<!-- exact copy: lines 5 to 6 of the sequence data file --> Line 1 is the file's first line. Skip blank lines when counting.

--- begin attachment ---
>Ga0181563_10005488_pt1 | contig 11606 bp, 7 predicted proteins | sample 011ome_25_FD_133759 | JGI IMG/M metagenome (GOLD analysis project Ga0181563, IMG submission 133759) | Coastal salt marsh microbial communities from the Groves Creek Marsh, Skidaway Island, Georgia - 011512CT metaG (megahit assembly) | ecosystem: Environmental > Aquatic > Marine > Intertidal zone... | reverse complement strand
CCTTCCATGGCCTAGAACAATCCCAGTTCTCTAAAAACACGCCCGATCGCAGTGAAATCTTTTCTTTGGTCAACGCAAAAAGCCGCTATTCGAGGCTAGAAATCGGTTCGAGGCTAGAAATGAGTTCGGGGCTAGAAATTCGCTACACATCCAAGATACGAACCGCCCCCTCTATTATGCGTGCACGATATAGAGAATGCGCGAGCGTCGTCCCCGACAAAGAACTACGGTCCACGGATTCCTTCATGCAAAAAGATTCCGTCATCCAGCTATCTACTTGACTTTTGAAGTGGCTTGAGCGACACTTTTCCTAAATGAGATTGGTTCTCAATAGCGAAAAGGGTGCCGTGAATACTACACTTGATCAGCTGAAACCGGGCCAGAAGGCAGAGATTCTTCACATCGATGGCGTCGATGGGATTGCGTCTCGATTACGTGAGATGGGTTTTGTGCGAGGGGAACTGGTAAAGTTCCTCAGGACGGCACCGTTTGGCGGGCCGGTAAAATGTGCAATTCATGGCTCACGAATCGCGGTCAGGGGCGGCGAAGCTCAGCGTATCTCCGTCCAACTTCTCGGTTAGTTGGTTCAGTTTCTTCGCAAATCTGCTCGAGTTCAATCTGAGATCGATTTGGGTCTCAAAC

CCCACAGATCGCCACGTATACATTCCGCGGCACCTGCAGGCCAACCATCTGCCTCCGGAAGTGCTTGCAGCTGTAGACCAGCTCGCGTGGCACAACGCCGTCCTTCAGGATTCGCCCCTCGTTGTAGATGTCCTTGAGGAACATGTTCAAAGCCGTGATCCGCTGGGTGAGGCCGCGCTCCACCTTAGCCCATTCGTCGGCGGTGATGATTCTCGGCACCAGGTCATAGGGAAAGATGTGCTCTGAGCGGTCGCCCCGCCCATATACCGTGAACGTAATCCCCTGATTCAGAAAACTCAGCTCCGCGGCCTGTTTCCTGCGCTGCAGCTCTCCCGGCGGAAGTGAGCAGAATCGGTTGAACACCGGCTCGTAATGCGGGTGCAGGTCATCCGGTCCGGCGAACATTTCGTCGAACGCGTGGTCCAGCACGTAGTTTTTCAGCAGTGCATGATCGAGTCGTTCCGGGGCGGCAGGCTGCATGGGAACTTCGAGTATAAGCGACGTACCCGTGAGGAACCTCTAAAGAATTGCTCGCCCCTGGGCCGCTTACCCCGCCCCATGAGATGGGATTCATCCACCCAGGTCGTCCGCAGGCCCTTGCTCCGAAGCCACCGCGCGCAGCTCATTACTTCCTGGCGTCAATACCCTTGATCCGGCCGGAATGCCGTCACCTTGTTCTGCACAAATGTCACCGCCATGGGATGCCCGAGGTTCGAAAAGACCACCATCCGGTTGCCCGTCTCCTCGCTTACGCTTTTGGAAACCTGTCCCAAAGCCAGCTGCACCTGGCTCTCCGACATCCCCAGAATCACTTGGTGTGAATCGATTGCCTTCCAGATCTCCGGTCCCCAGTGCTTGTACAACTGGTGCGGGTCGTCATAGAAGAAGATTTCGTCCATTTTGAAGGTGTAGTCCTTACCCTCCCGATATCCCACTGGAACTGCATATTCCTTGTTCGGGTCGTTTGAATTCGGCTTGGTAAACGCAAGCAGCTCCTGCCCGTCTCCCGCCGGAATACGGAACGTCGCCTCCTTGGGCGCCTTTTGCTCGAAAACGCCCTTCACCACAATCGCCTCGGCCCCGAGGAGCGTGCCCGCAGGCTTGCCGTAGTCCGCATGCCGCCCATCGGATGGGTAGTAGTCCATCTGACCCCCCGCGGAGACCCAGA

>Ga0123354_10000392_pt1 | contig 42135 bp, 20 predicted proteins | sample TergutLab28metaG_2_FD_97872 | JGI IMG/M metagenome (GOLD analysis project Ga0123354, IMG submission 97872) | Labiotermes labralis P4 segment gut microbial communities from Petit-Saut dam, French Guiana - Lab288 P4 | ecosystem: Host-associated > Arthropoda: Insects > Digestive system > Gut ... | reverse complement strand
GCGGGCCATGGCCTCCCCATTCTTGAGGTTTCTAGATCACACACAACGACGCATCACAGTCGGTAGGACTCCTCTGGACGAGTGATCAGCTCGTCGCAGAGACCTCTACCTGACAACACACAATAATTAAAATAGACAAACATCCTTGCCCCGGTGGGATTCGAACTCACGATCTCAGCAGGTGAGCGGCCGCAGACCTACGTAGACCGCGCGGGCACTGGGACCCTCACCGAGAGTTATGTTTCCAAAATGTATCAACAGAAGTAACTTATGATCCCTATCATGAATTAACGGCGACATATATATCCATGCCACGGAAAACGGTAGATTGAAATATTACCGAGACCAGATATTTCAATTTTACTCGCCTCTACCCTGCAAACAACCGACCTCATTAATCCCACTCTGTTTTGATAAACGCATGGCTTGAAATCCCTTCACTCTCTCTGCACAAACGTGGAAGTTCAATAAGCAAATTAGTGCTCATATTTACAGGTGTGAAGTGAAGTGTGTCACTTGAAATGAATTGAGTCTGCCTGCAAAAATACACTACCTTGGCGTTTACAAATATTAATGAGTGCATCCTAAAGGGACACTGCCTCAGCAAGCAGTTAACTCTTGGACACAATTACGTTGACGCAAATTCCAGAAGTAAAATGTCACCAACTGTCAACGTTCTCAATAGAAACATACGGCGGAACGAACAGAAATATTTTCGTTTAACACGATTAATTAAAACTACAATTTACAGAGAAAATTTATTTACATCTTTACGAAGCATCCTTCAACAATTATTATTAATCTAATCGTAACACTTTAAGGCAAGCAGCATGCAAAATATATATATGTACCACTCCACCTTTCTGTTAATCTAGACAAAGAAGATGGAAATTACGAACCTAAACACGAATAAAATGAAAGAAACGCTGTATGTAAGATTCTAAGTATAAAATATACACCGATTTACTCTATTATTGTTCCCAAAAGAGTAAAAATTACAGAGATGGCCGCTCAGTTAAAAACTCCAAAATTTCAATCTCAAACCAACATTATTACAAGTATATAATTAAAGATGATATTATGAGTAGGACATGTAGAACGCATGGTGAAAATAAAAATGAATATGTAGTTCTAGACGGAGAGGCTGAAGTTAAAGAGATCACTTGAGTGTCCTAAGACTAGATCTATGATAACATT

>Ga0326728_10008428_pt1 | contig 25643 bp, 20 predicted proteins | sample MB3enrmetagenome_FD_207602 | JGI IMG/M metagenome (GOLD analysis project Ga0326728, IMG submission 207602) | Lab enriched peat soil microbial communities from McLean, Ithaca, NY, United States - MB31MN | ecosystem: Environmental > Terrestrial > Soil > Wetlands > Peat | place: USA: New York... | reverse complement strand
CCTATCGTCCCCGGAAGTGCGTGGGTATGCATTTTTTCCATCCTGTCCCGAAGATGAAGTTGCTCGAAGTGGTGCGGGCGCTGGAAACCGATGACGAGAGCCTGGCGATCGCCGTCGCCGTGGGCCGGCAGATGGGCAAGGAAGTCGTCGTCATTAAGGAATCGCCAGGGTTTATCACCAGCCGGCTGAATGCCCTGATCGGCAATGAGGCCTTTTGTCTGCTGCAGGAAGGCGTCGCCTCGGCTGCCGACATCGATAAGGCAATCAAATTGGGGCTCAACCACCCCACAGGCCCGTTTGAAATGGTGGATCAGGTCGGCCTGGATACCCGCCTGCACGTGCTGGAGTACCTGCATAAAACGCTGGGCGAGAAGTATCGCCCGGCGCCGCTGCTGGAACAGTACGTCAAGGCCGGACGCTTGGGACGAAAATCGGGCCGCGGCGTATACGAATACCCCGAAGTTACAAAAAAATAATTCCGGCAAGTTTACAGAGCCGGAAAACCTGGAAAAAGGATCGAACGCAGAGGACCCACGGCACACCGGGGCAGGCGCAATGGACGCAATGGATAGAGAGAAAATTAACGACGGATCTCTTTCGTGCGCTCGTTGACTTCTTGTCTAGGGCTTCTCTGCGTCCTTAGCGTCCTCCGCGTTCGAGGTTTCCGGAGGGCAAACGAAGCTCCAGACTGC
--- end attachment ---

GCGGGCCATGGCCTCCCCATTCTTGAGGTTTCTAGATCACACACAACGACGCATCACAGTCGGTAGGACTCCTCTGGACGAGTGATCAGCTCGTCGCAGAGACCTCTACCTGACAACACACAATAATTAAAATAGACAAACATCCTTGCCCCGGTGGGATTCGAACTCACGATCTCAGCAGGTGAGCGGCCGCAGACCTACGTAGACCGCGCGGGCACTGGGACCCTCACCGAGAGTTATGTTTCCAAAATGTATCAACAGAAGTAACTTATGATCCCTATCATGAATTAACGGCGACATATATATCCATGCCACGGAAAACGGTAGATTGAAATATTACCGAGACCAGATATTTCAATTTTACTCGCCTCTACCCTGCAAACAACCGACCTCATTAATCCCACTCTGTTTTGATAAACGCATGGCTTGAAATCCCTTCACTCTCTCTGCACAAACGTGGAAGTTCAATAAGCAAATTAGTGCTCATATTTACAGGTGTGAAGTGAAGTGTGTCACTTGAAATGAATTGAGTCTGCCTGCAAAAATACACTACCTTGGCGTTTACAAATATTAATGAGTGCATCCTAAAGGGACACTGCCTCAGCAAGCAGTTAACTCTTGGACACAATTACGTTGACGCAAATTCCAGAAGTAAAATGTCACCAACTGTCAACGTTCTCAATAGAAACATACGGCGGAACGAACAGAAATATTTTCGTTTAACACGATTAATTAAAACTACAATTTACAGAGAAAATTTATTTACATCTTTACGAAGCATCCTTCAACAATTATTATTAATCTAATCGTAACACTTTAAGGCAAGCAGCATGCAAAATATATATATGTACCACTCCACCTTTCTGTTAATCTAGACAAAGAAGATGGAAATTACGAACCTAAACACGAATAAAATGAAAGAAACGCTGTATGTAAGATTCTAAGTATAAAATATACACCGATTTACTCTATTATTGTTCCCAAAAGAGTAAAAATTACAGAGATGGCCGCTCAGTTAAAAACTCCAAAATTTCAATCTCAAACCAACATTATTACAAGTATATAATTAAAGATGATATTATGAGTAGGACATGTAGAACGCATGGTGAAAATAAAAATGAATATGTAGTTCTAGACGGAGAGGCTGAAGTTAAAGAGATCACTTGAGTGTCCTAAGACTAGATCTATGATAACATT

>Ga0326728_10008428_pt1 | contig 25643 bp, 20 predicted proteins | sample MB3enrmetagenome_FD_207602 | JGI IMG/M metagenome (GOLD analysis project Ga0326728, IMG submission 207602) | Lab enriched peat soil microbial communities from McLean, Ithaca, NY, United States - MB31MN | ecosystem: Environmental > Terrestrial > Soil > Wetlands > Peat | place: USA: New York... | reverse complement strand